Breakthrough infections of COVID-19 are quite rare, according to unpublished data from the Centers for Disease Control and Prevention.
There have been about 153,000 symptomatic breakthrough cases in the United States, according to a CDC document acquired by ABC News. The numbers include only adults and do not account for asymptomatic cases. That represents about 0.1% of the nearly 155 million adults who have been fully vaccinated.
A breakthrough case is one in which a person tests positive for the coronavirus more than two weeks after being fully vaccinated.
The CDC document says the rise in breakthrough cases is driven by both the substantial number of people who are vaccinated and the rising number of COVID-19 cases among the unvaccinated. In the last week, the seven-day average of COVID-19 cases has risen from 30,682 to 47,455. It is driven by the more infectious delta variant, which now accounts for 83% of new cases.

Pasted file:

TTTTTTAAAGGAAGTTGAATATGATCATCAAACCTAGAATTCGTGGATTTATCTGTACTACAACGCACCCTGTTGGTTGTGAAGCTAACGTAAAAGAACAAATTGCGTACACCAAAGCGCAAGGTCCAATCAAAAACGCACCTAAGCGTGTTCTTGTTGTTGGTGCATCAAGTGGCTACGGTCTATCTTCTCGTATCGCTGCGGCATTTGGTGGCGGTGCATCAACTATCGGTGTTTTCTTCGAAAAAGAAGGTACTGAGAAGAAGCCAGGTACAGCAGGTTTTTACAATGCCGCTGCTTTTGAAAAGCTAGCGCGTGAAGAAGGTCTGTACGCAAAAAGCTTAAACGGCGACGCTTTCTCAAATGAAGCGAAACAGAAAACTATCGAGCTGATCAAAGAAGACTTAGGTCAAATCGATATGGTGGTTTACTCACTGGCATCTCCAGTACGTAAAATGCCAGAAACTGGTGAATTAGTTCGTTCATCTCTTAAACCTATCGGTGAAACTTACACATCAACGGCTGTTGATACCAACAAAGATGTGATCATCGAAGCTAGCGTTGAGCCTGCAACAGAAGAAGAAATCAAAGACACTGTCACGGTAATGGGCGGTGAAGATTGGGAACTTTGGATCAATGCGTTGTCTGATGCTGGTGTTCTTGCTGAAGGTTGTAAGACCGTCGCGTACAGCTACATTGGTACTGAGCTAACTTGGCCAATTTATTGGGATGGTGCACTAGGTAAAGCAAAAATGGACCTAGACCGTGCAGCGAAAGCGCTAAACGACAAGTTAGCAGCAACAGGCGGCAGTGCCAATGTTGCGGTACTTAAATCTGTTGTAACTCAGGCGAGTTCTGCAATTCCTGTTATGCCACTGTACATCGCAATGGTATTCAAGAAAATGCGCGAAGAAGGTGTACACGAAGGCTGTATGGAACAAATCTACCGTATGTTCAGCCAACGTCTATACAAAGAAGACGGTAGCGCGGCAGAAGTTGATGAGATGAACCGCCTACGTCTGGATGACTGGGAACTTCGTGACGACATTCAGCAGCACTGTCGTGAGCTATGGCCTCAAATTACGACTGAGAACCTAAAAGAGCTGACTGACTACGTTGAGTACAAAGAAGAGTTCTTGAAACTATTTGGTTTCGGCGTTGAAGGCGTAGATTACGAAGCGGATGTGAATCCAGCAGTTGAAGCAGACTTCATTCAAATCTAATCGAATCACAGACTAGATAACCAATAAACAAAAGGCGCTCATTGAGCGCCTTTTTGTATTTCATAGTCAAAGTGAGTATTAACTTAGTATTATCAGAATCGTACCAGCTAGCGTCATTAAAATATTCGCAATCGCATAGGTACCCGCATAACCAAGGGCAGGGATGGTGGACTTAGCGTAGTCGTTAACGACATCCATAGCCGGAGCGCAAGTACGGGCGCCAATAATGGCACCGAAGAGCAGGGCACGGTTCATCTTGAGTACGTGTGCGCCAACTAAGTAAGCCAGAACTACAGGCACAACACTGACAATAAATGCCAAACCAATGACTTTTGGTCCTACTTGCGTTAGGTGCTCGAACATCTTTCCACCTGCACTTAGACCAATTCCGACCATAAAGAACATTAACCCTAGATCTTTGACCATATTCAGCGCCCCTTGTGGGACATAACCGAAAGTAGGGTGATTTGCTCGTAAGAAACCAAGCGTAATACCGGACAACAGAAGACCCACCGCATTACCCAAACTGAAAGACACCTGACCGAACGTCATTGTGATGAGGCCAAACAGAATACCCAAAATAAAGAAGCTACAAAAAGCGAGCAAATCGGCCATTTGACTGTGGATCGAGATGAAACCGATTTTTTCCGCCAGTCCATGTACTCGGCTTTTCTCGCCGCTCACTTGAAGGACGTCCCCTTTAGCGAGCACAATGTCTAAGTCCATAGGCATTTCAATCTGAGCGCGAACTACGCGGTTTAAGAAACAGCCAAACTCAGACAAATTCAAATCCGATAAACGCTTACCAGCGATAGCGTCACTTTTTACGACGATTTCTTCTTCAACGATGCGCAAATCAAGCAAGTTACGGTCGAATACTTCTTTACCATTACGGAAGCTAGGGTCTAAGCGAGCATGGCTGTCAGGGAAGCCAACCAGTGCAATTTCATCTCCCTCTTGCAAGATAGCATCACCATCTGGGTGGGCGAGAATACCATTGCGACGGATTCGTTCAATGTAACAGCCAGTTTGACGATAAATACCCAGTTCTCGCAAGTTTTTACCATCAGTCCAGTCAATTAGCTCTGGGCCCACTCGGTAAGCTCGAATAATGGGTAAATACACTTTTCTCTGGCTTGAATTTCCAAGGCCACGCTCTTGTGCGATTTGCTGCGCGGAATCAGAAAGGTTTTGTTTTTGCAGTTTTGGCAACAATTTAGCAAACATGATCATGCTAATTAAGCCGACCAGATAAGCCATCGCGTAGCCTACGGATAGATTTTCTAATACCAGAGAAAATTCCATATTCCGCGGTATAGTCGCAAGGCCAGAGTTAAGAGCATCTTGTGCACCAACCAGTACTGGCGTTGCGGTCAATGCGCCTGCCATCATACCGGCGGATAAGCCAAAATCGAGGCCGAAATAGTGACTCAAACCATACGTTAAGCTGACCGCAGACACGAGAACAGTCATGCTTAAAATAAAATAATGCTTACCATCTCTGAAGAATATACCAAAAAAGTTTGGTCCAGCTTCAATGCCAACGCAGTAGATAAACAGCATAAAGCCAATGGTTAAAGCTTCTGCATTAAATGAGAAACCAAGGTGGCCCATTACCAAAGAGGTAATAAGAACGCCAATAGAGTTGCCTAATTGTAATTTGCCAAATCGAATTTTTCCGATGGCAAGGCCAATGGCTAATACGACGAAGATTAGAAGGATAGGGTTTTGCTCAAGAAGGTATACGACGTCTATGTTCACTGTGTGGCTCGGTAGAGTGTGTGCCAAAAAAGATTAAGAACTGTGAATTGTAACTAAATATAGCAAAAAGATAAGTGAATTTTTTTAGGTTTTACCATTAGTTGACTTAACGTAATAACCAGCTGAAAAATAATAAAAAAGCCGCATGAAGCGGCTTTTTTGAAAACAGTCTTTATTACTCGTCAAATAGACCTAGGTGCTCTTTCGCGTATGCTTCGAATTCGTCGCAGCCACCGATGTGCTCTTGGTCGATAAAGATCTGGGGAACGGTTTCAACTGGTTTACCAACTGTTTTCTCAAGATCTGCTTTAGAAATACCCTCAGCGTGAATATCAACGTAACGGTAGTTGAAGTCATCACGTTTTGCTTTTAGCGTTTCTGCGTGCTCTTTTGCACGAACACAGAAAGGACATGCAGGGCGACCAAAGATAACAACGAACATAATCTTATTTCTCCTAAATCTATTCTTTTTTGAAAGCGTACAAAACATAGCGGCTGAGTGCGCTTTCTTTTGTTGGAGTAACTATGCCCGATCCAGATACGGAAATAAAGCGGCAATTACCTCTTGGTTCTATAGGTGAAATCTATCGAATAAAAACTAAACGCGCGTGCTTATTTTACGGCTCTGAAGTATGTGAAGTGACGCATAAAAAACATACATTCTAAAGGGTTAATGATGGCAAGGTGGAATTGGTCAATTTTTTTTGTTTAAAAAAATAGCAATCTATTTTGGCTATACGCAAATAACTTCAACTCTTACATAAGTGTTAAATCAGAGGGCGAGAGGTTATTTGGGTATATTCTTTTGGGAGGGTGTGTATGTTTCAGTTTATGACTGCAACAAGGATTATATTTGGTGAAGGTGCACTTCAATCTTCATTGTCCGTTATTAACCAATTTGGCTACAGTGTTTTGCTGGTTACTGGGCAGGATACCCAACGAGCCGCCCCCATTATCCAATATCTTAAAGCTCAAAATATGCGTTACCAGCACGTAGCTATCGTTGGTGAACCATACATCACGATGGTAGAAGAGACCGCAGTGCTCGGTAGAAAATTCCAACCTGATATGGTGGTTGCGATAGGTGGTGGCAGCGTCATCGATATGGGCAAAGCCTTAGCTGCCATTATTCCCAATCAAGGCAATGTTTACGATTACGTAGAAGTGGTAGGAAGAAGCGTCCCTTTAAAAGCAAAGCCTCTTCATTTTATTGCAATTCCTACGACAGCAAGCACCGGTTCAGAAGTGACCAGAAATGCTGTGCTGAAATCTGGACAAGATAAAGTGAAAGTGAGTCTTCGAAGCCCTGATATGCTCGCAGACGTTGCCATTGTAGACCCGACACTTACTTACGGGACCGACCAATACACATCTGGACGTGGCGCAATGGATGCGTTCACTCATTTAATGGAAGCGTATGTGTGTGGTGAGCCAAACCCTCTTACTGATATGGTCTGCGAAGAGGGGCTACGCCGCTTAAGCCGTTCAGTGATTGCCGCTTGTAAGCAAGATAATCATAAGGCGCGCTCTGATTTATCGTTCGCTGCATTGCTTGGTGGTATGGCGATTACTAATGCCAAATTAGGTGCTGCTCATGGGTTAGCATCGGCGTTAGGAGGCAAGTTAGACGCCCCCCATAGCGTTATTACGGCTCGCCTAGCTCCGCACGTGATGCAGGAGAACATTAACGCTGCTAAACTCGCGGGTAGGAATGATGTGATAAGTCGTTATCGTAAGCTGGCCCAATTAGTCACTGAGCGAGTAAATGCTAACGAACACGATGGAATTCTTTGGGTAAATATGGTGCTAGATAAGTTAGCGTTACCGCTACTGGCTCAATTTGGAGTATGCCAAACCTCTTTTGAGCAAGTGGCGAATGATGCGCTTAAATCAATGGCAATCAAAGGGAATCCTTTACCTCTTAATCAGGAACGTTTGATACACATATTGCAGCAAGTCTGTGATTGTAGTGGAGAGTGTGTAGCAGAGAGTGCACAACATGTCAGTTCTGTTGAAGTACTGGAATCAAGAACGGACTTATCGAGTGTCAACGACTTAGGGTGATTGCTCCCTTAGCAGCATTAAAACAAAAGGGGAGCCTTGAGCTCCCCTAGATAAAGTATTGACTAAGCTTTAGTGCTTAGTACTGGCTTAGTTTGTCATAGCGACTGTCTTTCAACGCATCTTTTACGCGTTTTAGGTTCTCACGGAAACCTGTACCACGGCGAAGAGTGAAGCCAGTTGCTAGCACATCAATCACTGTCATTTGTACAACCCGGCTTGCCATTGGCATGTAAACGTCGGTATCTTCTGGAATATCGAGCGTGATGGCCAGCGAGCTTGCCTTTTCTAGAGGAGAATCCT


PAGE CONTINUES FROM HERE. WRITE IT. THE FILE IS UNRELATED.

Fully vaccinated people, though, have little to worry about.
“The risk to fully vaccinated people is dramatically less than that to unvaccinated individuals. The occurrence of breakthrough cases is expected and, at this point, is not at a level that should raise any concerns about the performance of the currently available vaccines,” Matthew Ferrari, director of the Center for Infectious Disease Dynamics at Pennsylvania State University, told ABC News.
According to the CDC, there have been only 5,914 breakthrough cases that have resulted in hospitalization and/or death. That represents only 0.003% of the 163 million people in the U.S. who have been fully vaccinated. Of those with breakthrough infections who have been hospitalized and/or died, nearly three-quarters were age 65 and older.
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Original Author: David Hogberg
Original Location: Breakthrough COVID-19 cases rare, CDC data indicate